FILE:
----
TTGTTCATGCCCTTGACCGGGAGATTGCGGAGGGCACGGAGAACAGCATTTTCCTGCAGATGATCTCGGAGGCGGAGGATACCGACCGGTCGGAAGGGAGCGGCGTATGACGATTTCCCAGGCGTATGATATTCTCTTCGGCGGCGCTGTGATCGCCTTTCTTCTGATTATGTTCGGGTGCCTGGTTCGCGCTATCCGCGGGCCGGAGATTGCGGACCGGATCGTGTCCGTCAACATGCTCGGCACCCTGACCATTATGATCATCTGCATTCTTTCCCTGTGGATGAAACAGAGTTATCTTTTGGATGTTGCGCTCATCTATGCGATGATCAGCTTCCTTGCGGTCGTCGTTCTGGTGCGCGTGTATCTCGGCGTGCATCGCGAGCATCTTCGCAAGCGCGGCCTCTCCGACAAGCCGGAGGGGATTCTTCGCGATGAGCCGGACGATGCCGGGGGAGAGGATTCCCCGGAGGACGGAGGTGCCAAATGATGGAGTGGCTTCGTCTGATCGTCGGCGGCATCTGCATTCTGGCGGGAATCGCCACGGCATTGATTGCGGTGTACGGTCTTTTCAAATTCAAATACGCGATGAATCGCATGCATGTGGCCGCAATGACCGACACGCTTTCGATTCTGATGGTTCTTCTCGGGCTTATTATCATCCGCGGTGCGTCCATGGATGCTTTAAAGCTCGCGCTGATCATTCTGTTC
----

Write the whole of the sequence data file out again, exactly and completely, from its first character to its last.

TTGTTCATGCCCTTGACCGGGAGATTGCGGAGGGCACGGAGAACAGCATTTTCCTGCAGATGATCTCGGAGGCGGAGGATACCGACCGGTCGGAAGGGAGCGGCGTATGACGATTTCCCAGGCGTATGATATTCTCTTCGGCGGCGCTGTGATCGCCTTTCTTCTGATTATGTTCGGGTGCCTGGTTCGCGCTATCCGCGGGCCGGAGATTGCGGACCGGATCGTGTCCGTCAACATGCTCGGCACCCTGACCATTATGATCATCTGCATTCTTTCCCTGTGGATGAAACAGAGTTATCTTTTGGATGTTGCGCTCATCTATGCGATGATCAGCTTCCTTGCGGTCGTCGTTCTGGTGCGCGTGTATCTCGGCGTGCATCGCGAGCATCTTCGCAAGCGCGGCCTCTCCGACAAGCCGGAGGGGATTCTTCGCGATGAGCCGGACGATGCCGGGGGAGAGGATTCCCCGGAGGACGGAGGTGCCAAATGATGGAGTGGCTTCGTCTGATCGTCGGCGGCATCTGCATTCTGGCGGGAATCGCCACGGCATTGATTGCGGTGTACGGTCTTTTCAAATTCAAATACGCGATGAATCGCATGCATGTGGCCGCAATGACCGACACGCTTTCGATTCTGATGGTTCTTCTCGGGCTTATTATCATCCGCGGTGCGTCCATGGATGCTTTAAAGCTCGCGCTGATCATTCTGTTC